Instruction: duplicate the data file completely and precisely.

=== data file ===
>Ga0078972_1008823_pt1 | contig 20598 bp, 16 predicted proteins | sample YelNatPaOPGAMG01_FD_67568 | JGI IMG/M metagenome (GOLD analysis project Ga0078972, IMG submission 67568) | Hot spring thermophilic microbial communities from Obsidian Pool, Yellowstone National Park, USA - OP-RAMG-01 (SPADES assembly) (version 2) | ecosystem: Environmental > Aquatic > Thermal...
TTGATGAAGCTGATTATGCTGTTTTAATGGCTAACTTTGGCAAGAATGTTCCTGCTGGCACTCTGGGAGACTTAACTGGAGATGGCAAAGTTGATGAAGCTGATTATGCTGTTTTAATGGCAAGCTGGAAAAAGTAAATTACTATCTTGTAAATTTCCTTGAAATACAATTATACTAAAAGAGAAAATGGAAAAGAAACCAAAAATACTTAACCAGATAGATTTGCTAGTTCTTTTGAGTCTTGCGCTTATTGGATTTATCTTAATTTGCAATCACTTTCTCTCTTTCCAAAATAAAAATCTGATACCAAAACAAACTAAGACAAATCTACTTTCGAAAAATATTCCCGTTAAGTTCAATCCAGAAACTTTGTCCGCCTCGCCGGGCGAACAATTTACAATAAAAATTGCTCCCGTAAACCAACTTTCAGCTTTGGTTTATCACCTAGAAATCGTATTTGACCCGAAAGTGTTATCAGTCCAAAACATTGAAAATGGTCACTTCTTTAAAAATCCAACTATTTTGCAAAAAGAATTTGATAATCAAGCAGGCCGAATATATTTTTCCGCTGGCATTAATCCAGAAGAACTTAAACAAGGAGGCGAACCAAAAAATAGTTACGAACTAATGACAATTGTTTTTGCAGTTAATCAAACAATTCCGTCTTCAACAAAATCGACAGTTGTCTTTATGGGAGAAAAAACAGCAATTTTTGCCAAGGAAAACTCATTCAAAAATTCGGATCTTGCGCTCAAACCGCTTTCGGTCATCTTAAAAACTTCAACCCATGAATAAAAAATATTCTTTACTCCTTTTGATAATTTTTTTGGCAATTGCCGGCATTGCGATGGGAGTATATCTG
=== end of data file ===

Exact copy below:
>Ga0078972_1008823_pt1 | contig 20598 bp, 16 predicted proteins | sample YelNatPaOPGAMG01_FD_67568 | JGI IMG/M metagenome (GOLD analysis project Ga0078972, IMG submission 67568) | Hot spring thermophilic microbial communities from Obsidian Pool, Yellowstone National Park, USA - OP-RAMG-01 (SPADES assembly) (version 2) | ecosystem: Environmental > Aquatic > Thermal...
TTGATGAAGCTGATTATGCTGTTTTAATGGCTAACTTTGGCAAGAATGTTCCTGCTGGCACTCTGGGAGACTTAACTGGAGATGGCAAAGTTGATGAAGCTGATTATGCTGTTTTAATGGCAAGCTGGAAAAAGTAAATTACTATCTTGTAAATTTCCTTGAAATACAATTATACTAAAAGAGAAAATGGAAAAGAAACCAAAAATACTTAACCAGATAGATTTGCTAGTTCTTTTGAGTCTTGCGCTTATTGGATTTATCTTAATTTGCAATCACTTTCTCTCTTTCCAAAATAAAAATCTGATACCAAAACAAACTAAGACAAATCTACTTTCGAAAAATATTCCCGTTAAGTTCAATCCAGAAACTTTGTCCGCCTCGCCGGGCGAACAATTTACAATAAAAATTGCTCCCGTAAACCAACTTTCAGCTTTGGTTTATCACCTAGAAATCGTATTTGACCCGAAAGTGTTATCAGTCCAAAACATTGAAAATGGTCACTTCTTTAAAAATCCAACTATTTTGCAAAAAGAATTTGATAATCAAGCAGGCCGAATATATTTTTCCGCTGGCATTAATCCAGAAGAACTTAAACAAGGAGGCGAACCAAAAAATAGTTACGAACTAATGACAATTGTTTTTGCAGTTAATCAAACAATTCCGTCTTCAACAAAATCGACAGTTGTCTTTATGGGAGAAAAAACAGCAATTTTTGCCAAGGAAAACTCATTCAAAAATTCGGATCTTGCGCTCAAACCGCTTTCGGTCATCTTAAAAACTTCAACCCATGAATAAAAAATATTCTTTACTCCTTTTGATAATTTTTTTGGCAATTGCCGGCATTGCGATGGGAGTATATCTG